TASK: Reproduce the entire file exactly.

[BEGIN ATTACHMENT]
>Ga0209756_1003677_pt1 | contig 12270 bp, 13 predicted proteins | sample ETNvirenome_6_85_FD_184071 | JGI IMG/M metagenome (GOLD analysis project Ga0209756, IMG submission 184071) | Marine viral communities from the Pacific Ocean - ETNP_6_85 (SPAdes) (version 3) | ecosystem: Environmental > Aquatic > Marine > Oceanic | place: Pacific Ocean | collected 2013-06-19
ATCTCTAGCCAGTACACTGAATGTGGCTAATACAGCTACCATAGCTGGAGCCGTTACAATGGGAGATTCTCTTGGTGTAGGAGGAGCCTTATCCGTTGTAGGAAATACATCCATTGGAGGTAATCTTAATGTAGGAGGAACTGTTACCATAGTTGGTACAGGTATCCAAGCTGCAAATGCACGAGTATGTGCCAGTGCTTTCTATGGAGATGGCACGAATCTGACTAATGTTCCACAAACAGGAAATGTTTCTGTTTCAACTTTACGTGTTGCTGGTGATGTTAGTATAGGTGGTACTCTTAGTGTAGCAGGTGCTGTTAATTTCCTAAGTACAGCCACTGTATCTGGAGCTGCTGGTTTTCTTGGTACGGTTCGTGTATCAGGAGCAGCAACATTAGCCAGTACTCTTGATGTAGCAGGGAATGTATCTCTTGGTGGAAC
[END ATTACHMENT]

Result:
>Ga0209756_1003677_pt1 | contig 12270 bp, 13 predicted proteins | sample ETNvirenome_6_85_FD_184071 | JGI IMG/M metagenome (GOLD analysis project Ga0209756, IMG submission 184071) | Marine viral communities from the Pacific Ocean - ETNP_6_85 (SPAdes) (version 3) | ecosystem: Environmental > Aquatic > Marine > Oceanic | place: Pacific Ocean | collected 2013-06-19
ATCTCTAGCCAGTACACTGAATGTGGCTAATACAGCTACCATAGCTGGAGCCGTTACAATGGGAGATTCTCTTGGTGTAGGAGGAGCCTTATCCGTTGTAGGAAATACATCCATTGGAGGTAATCTTAATGTAGGAGGAACTGTTACCATAGTTGGTACAGGTATCCAAGCTGCAAATGCACGAGTATGTGCCAGTGCTTTCTATGGAGATGGCACGAATCTGACTAATGTTCCACAAACAGGAAATGTTTCTGTTTCAACTTTACGTGTTGCTGGTGATGTTAGTATAGGTGGTACTCTTAGTGTAGCAGGTGCTGTTAATTTCCTAAGTACAGCCACTGTATCTGGAGCTGCTGGTTTTCTTGGTACGGTTCGTGTATCAGGAGCAGCAACATTAGCCAGTACTCTTGATGTAGCAGGGAATGTATCTCTTGGTGGAAC